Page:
Sunday, February 26, 2012

Of Umbrellas and Safety Nets: Health Care in Acute and Chronic Crisis

This past Friday and Saturday, a conference called Beyond Acute Care had speakers and panels discussing health care issues concerning the elderly, disabled, and other vulnerable citizens. The illustration of what is currently happening our health care system is something like this: there is an umbrella over top of this population, which takes care of most acute needs. However, when the need for care becomes chronic, the umbrella gets smaller and smaller, with more and more services needing to be paid for out of the pockets of the patients or their families.

These issues are of importance to everyone, regardless of age or health status. Many of us, if we are fortunate, will become senior citizens some day. With the health care system being so precarious now, worrying about what it will be like decades from now is justified. As well, life can change in an instant. There are those for whom an accident, a brain injury, or a serious mental illness suddenly took them off of their current paths and into the chronic health care system. As well, if you are like me, you may become a caregiver to an ill parent, taking precious time from your work time and social life to attend to her needs while being faced with decisions concerning what to do when the situation becomes too medically complicated to deal with, without some outside form of help - help which will likely come with a price tag.

The "umbrella" of which the organizers of the conference speak has another name: the safety net. One with a lot of holes through which the vulnerable fall. For example, an elderly person falls, breaks her hip, and has to be hospitalized. Her acute needs are taken care of: she gets a hip replacement, some initial physical therapy, and during her hospital stay gets medication she needs for the pain. However, due to her injury, she can no longer live at home, unassisted. She either has to get live-in help or move to a long-term care facility - neither of which are inexpensive options. Plus, she has prescription medications that, while subsidized because of her age, still cost a significant amount out of pocket for someone on a fixed income.

So really, when a medical situation goes beyond the need for acute care, things get quite precarious. Even within acute care, a person's finances can be stretched. Prescription medication is perhaps the best example of this. I had an ear infection requiring antibiotic drops a few years ago. The tiny bottle of medicine cost around $35. That is a lot of money for someone on a budget. People who have chronic conditions like MS have medication they have to be on for the long haul. Unless they have good private insurance from their employer (which is getting rarer and rarer these days) or have purchased insurance on their own, they are financially hooped.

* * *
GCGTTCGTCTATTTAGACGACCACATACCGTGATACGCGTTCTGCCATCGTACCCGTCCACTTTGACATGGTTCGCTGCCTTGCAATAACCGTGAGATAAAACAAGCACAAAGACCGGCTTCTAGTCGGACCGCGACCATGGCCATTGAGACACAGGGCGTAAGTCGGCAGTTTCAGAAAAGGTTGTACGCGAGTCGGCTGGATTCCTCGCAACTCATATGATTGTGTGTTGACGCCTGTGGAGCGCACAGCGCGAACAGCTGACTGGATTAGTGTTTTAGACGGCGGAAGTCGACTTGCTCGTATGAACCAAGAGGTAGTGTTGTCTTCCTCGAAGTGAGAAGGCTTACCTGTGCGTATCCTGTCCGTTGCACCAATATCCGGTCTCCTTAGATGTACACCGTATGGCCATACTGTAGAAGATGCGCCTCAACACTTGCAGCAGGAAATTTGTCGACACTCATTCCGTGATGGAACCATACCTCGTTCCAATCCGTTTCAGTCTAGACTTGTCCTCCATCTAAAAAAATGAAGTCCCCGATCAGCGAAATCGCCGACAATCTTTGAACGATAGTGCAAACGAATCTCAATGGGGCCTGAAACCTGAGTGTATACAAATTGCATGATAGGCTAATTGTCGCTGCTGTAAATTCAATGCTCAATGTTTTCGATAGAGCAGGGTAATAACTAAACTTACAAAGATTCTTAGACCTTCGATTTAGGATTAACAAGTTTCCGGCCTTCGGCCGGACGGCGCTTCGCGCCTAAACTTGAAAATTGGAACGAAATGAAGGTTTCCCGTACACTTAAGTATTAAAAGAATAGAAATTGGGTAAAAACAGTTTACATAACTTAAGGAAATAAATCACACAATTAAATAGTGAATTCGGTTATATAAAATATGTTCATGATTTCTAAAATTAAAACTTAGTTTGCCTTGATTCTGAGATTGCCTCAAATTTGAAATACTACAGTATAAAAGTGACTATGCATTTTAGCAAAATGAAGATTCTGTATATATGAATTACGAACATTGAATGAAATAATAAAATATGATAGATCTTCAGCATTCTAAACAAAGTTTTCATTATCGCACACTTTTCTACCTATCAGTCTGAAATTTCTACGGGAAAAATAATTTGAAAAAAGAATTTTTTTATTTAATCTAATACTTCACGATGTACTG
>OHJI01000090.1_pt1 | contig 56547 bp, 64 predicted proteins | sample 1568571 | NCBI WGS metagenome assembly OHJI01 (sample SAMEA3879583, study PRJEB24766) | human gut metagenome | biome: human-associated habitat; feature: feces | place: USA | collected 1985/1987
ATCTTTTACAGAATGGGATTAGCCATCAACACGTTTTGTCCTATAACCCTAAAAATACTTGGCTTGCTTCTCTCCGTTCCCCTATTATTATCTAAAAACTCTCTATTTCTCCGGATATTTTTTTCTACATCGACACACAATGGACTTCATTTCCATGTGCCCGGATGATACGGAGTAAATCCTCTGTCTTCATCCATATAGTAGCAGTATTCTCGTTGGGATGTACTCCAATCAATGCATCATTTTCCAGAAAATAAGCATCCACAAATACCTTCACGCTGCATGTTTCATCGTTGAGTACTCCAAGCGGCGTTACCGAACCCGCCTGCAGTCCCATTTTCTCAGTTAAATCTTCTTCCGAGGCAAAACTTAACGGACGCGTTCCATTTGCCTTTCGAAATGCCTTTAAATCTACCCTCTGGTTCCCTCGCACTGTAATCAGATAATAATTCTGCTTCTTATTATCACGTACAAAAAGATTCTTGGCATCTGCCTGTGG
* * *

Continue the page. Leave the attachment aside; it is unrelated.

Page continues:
Related to this are the ridiculous fees one has to pay to see a dentist, which is also not covered unless you have private coverage. Last year, I had to have two fillings, a check up, and a cleaning. The bill came out close to $1000. I don't have insurance, so the bill caused me quite a bit more pain than my cavities. It was also a reminder as to why I had not been to a dentist for five years. However, infections and abscesses originating in the mouth can lead to death. I can't understand why dental work is not covered by our health care system. Since we're talking about older people, they often need extra dental care and procedures like having dentures made for them.

Another issue affecting our health care system is the pay and treatment of Alberta Health Services Support Workers. The wildcat strike held by members of the AUPE at the Royal Alex and University of Alberta hospitals on February 16 was a wakeup call to many to these workers' conditions. Perhaps it is my OCD tendencies speaking, but I want the person responsible for sterilizing equipment for a procedure to be well-treated and well-paid. The very fact that over 60 elective surgeries had to be cancelled demonstrated the importance of these people to the proper functioning of the health care system. Respect them.